Our early work on large animal models underpinned trials undertaken by ourselves and by others, which in turn have resulted in therapeutic hypothermia becoming standard care for infants with moderate to severe neonatal encephalopathy. The importance of the early work at UCL in particular, as the basis for later work and impacts was described in detail in a recent article [a]. As a result of these important international collaborations, over 3,000 infants so far in the UK have benefitted from this treatment, which was incorporated into NICE guidance in 2010. Our work also resulted in the commercial development of the CoolCap.

Immediately following the conclusion of the enrolment of the TOBY Trial, the UK TOBY Cooling Register was set up and was operational between Dec 2006 and Dec 2012. All newborns treated with cooling in the UK have been eligible to be registered. During this time over 3,000 babies cooled at 74 neonatal units were registered, showing how the treatment has been adopted into normal clinical practice [b]. Analysis of these data in 2012 suggested that the number of babies registered was close to the estimates of all babies suffering from moderate to severe neonatal encephalopathy [c].

The impact on long-term outcomes for these babies is clear. A recent meta-analysis including seven trials and 1,214 infants shows that therapeutic hypothermia results in a reduction in death or major neurodevelopmental disability (risk ratio 0.76; 95% CI 0.69-84) and an increase in the rate of survival with normal neurological function (1.63; 1.36-1.95) at age 18 months [d]. Based on the number of infants treated by cooling we can predict that approximately 450 have avoided death or serious neurological disability between 2006 and 2012.

Following our trial of the CoolCap, this device received FDA approval in 2006 [e] and has been sold commercially since that time [f]. It is now in use in 30 hospitals across the United States (many of them covering a wide geographical area, due to the specialist nature of the services provided) [g].

In 2009, children's charity Bliss endorsed the positive reports from research into cooling: Carmel Bartley, of the children's charity, Bliss said: "This is welcome research into an area which is known to save lives. It is a specialist treatment we would like to see used more widely" [h]

In 2010, the recommendation for therapeutic hypothermia was incorporated into NICE guidelines [i]. The British Association of Perinatal Medicine (BAPM) also recommended this treatment in guidelines issued in the same year [j]. Enrolment into the cooling Registry increased dramatically after this, and shows that there has been a timely, systematic implementation of therapeutic hypothermia in the UK to a standard protocol. There has been a steady rise in the uptake of therapeutic hypothermia across the UK. Elsewhere in the world, in October 2010, the International Liaison Committee on Resuscitation (ILCOR) and American Heart Association released its revised statement recommending therapeutic hypothermia as a standard of care for moderate to severe HIE [k].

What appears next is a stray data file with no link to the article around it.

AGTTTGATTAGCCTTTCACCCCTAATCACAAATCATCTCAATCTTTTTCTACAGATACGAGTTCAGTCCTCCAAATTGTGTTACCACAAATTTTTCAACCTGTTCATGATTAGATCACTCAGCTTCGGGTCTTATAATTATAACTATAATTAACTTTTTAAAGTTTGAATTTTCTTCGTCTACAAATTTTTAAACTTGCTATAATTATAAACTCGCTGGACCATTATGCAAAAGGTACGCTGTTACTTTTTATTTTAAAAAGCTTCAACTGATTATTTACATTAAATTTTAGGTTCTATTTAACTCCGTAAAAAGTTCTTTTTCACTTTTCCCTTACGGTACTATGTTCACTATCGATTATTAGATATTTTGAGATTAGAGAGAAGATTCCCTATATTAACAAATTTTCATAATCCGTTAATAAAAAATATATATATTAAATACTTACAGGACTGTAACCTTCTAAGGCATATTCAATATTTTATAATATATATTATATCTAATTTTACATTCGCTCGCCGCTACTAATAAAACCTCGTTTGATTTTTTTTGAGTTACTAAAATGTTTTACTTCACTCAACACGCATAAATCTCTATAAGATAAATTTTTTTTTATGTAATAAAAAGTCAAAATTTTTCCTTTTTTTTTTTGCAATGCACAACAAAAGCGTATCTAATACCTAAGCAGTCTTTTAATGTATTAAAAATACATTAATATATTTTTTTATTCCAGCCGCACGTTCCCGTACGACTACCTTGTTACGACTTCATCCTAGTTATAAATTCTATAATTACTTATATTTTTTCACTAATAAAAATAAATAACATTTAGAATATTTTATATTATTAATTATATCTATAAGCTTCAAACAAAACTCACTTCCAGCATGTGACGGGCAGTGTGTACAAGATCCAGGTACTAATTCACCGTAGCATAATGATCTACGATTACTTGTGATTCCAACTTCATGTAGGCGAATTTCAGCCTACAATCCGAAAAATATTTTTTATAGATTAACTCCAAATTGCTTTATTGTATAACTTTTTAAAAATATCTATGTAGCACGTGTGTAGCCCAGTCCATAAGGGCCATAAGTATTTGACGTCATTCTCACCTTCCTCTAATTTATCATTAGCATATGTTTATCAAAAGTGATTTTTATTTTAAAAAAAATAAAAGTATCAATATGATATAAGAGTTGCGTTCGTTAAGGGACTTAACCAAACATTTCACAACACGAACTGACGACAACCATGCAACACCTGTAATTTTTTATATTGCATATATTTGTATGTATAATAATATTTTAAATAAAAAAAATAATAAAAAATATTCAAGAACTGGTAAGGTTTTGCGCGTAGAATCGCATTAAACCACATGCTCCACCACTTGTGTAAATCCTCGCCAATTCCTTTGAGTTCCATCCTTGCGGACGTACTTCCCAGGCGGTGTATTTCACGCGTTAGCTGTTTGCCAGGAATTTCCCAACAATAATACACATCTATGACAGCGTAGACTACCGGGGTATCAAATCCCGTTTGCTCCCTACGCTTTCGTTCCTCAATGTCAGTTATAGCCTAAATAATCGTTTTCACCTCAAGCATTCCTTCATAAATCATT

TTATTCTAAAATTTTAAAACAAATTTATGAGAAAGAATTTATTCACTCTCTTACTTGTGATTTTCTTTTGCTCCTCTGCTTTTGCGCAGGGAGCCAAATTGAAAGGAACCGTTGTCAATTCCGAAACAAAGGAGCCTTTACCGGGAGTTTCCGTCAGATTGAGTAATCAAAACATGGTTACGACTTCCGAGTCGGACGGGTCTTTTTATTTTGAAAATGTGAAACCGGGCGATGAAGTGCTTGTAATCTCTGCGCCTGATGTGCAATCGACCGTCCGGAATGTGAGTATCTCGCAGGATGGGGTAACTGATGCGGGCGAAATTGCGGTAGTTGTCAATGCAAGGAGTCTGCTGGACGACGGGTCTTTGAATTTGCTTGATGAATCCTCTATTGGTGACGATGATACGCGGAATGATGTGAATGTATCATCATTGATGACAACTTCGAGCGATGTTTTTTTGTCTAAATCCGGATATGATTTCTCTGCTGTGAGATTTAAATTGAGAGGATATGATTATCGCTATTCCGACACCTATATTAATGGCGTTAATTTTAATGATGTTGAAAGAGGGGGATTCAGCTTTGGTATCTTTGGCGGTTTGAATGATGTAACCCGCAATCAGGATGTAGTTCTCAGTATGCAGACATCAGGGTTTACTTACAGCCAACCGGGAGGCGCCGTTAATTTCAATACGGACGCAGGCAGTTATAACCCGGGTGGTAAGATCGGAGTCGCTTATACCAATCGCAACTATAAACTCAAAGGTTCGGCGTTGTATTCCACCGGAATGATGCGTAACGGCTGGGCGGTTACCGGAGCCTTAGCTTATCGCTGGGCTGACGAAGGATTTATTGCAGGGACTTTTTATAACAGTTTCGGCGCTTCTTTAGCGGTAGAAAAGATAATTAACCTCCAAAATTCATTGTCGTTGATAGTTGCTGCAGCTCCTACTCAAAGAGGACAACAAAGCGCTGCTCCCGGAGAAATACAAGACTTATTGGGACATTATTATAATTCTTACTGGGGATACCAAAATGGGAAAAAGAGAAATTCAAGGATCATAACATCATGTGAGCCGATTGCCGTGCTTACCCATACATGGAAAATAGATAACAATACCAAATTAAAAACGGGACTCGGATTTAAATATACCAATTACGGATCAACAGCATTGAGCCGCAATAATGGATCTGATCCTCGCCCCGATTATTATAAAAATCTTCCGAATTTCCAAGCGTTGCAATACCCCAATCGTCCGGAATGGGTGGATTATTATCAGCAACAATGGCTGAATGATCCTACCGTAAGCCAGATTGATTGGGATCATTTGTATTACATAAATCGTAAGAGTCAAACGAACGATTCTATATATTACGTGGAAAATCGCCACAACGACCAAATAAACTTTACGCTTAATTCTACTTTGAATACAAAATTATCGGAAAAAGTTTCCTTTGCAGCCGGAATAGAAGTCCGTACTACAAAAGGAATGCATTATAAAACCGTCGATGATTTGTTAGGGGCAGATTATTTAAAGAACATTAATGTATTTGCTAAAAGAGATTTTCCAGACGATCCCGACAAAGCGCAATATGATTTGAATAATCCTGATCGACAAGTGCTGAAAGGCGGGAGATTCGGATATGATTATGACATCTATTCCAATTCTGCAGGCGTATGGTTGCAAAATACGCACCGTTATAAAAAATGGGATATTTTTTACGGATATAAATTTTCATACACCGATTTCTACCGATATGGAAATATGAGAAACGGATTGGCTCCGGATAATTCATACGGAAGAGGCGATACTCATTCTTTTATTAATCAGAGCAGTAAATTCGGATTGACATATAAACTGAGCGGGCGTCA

A health economic study done by Imperial College London set out the clear economic case for this treatment. Using current lifetime costs for each child with cerebral palsy (about £750,000) and the economic benefit of additional healthy lives (£800,000), the total benefit to the UK economy as a result of the implementation of therapeutic hypothermia is likely to be over £125 million so far [c].

Sources to corroborate the impact

[a] Edwards AD (2009) The Discovery of Hypothermic Neural Rescue Therapy for Perinatal Hypoxic-Ischemic Encephalopathy. Seminars in Pediatric Neurology 16:4 p.200-6

[b] TOBY Register

[c] Azzopardi D, Strohm B, Linsell L, Hobson A, Juszczak E, Kurinczuk JJ, Brocklehurst P, Edwards AD; UK TOBY Cooling Register. Implementation and conduct of therapeutic hypothermia for perinatal asphyxial encephalopathy in the UK--analysis of national data. PLoS One. 2012;7(6):e38504.

[d] Tagin MA, Woolcott CG, Vincer MJ, Whyte RK, Stinson DA. Hypothermia for neonatal hypoxic ischemic encephalopathy: an updated systematic review and meta-analysis. Arch Pediatr Adolesc Med 166:558-566. Arch Pediatr Adolesc Med. 2012 Jun 1;166(6):558-66.

[e] FDA approval (citing the 2005 study):

[f] Details of the Olympic CoolCap:

[g] Dayton Children's Hospital, Ohio, report that 30 hospitals in the US use the device: Other examples include:

a. Arkansas Children's Hospital:

b. Various hospitals in Nebraska — an article in the Omaha World Herald reports "In the past 2½ years, about 50 children have been treated with the cooling cap at Children's, the Nebraska Medical Center, Creighton University Medical Center and Bergan Mercy Medical Center."

c. The cool-cap is used at Boston Medical Centre, and a cooling blanket is used at University of California at San Francisco School of Medicine and Children's Hospital Boston


[i] NICE (2010) National Institute for Clinical Excellence: Therapeutic hypothermia with intracorporeal temperature monitoring for hypoxic perinatal brain injury: guidance NICE guidelines: interventional procedures

[j] BAPM guidelines, June 2010:

[k] Perlman JM, Wyllie J, Kattwinkel J, Atkins DL, Chameides L, Goldsmith JP, Guinsburg R, Hazinski MF, Morley C, Richmond S, Simon WM, Singhal N, Szyld E, Tamura M, Velaphi S; Neonatal Resuscitation Chapter Collaborators. Part 11: Neonatal resuscitation: 2010 International Consensus on Cardiopulmonary Resuscitation and Emergency Cardiovascular Care Science With Treatment Recommendations. Circulation. 2010 Oct 19;122(16 Suppl 2):S516-38. Recommends: "Therapeutic hypothermia should be considered for infants born at term or near-term with evolving moderate to severe hypoxic-ischemic encephalopathy, with protocol and follow-up coordinated through a regional perinatal system." Cites our study and the others described above.